We have actually been employing the idea of parametric functions all along but have not named it. We called it, "Keeping track of two quantities' values simultaneously." We did that in the Cities A and B activity, where we kept track of a car's distances from City A and from City B simultaneously.

We also employed the idea of paramatric functions in every graphing activity in which we kept track simultaneously of a variable's value and the value of a function defined in terms of that variable's value. We did this when we

- modeled concrete situations,
- analyzed the behavior of functions,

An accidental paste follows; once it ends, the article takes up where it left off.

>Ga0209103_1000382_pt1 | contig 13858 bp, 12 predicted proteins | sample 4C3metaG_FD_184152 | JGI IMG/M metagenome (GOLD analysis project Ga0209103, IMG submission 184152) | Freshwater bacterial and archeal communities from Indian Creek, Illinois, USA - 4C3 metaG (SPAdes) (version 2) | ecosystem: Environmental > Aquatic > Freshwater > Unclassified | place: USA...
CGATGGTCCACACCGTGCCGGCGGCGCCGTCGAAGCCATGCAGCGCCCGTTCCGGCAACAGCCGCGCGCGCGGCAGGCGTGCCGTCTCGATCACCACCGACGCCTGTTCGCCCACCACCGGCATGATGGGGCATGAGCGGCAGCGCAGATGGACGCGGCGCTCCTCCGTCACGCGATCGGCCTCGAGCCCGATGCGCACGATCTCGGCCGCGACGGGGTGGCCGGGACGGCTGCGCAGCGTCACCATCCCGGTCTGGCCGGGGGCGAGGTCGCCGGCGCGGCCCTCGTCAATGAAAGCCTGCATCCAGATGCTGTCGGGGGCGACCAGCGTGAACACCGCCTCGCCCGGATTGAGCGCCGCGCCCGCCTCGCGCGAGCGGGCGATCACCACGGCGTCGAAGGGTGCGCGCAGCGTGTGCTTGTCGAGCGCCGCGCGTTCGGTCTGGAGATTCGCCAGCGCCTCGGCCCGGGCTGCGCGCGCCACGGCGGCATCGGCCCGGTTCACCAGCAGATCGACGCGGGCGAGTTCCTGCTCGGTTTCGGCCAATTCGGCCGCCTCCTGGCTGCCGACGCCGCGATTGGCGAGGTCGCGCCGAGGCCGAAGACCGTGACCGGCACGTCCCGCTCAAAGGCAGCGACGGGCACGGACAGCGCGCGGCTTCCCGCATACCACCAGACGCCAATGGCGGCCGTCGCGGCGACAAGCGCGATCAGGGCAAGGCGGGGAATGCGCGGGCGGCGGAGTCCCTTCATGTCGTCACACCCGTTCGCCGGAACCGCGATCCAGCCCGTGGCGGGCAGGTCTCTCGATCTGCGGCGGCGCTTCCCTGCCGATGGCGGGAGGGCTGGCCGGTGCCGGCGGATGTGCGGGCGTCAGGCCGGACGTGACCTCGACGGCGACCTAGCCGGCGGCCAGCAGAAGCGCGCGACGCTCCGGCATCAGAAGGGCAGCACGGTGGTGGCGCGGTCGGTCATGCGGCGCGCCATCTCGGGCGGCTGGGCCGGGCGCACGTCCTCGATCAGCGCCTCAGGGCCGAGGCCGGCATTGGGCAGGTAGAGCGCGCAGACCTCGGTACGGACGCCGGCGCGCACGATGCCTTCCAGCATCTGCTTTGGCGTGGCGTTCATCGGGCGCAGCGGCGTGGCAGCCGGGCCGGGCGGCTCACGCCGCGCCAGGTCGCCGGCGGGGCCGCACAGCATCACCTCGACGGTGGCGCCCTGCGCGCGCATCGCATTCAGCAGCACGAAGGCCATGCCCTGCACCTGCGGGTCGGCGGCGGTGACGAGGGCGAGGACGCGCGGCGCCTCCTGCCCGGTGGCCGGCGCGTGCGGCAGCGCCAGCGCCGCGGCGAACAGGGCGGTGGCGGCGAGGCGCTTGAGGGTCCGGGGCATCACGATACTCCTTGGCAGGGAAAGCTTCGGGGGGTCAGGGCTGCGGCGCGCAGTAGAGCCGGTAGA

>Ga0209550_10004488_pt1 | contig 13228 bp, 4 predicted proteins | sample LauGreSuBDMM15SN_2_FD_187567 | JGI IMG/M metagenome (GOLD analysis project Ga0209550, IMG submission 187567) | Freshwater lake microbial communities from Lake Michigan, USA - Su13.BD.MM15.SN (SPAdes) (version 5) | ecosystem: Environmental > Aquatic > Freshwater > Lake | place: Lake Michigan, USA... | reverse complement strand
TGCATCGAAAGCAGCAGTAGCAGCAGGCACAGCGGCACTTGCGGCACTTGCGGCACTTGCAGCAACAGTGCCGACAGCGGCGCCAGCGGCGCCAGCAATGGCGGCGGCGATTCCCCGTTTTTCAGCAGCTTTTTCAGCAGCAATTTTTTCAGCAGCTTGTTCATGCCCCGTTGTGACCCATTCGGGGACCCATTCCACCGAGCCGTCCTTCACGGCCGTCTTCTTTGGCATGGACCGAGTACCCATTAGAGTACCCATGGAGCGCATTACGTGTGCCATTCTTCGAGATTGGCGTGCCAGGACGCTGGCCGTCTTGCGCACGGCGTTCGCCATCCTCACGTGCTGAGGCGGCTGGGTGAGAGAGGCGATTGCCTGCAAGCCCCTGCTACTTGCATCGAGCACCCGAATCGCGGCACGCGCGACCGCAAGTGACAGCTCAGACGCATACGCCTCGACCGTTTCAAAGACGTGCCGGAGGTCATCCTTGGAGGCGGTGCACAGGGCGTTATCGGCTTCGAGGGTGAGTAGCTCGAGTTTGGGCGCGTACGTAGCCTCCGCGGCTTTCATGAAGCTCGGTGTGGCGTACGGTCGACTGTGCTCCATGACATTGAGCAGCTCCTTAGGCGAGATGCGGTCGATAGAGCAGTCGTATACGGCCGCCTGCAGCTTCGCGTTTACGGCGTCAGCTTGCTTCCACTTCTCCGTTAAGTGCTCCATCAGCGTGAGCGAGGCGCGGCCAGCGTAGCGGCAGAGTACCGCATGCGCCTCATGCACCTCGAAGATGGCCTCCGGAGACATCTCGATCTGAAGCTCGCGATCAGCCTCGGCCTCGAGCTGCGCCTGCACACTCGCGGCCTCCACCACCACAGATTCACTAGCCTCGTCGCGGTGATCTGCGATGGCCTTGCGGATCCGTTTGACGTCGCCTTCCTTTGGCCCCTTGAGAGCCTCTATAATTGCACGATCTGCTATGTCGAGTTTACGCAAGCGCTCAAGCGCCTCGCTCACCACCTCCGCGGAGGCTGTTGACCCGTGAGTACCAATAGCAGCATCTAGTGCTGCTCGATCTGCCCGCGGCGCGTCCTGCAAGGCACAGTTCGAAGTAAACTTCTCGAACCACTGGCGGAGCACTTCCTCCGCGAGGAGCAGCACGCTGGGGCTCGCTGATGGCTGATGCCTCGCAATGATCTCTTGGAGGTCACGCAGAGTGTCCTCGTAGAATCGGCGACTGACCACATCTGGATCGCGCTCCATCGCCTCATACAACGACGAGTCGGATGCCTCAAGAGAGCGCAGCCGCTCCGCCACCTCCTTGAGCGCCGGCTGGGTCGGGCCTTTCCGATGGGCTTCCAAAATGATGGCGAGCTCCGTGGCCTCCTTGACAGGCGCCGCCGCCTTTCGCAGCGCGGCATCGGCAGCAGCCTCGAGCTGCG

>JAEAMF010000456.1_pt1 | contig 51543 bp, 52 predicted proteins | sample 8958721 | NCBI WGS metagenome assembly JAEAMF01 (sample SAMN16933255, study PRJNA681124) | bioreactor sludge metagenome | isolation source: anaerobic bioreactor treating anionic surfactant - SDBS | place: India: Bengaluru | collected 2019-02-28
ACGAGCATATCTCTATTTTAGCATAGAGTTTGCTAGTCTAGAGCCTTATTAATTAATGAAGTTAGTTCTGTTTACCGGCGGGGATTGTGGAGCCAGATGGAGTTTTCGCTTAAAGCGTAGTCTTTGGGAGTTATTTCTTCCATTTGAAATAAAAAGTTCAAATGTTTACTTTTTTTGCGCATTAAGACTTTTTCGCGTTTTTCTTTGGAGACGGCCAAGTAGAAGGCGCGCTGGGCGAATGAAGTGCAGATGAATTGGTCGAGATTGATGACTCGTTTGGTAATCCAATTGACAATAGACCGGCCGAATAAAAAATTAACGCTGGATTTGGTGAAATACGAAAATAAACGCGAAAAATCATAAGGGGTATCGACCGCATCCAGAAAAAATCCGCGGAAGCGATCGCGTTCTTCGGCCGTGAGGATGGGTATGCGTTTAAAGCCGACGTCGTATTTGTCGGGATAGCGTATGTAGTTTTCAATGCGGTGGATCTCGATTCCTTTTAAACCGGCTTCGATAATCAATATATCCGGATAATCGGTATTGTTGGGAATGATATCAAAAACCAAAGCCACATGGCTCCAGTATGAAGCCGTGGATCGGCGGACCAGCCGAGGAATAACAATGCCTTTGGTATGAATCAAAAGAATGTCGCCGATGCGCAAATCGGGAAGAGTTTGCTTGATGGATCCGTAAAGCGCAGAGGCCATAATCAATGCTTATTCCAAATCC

- defined angle measure and trig functions, and issues about trig function's behaviors,
- graphed functions in polar coordinates,
- kept track of how fast quantities changed, how much they accumulated, and how fast their accumulations changed.

The graphic below shows the graphs of sin(2*x*) and cos(*x*) on the same coordinate system. As an exercise (in the spirit of City A and City B), do this:

- Draw a new
*x*-*y*coordinate system. Rename the horizontal axis in the graphic below as "*t*". - Keep track of the value of sin(2
*t*) on the x-axis in the new coordinate system. - Keep track of the value of cos(
*t*) on the y-axis in the new coordinate system. - Imagine the path of the point having coordinates [sin(2
*t*),cos(*t*)] as*t*varies from 0 to 2 pi. Check yourself by clicking here.

Predict the graph of . Check yourself by clicking here.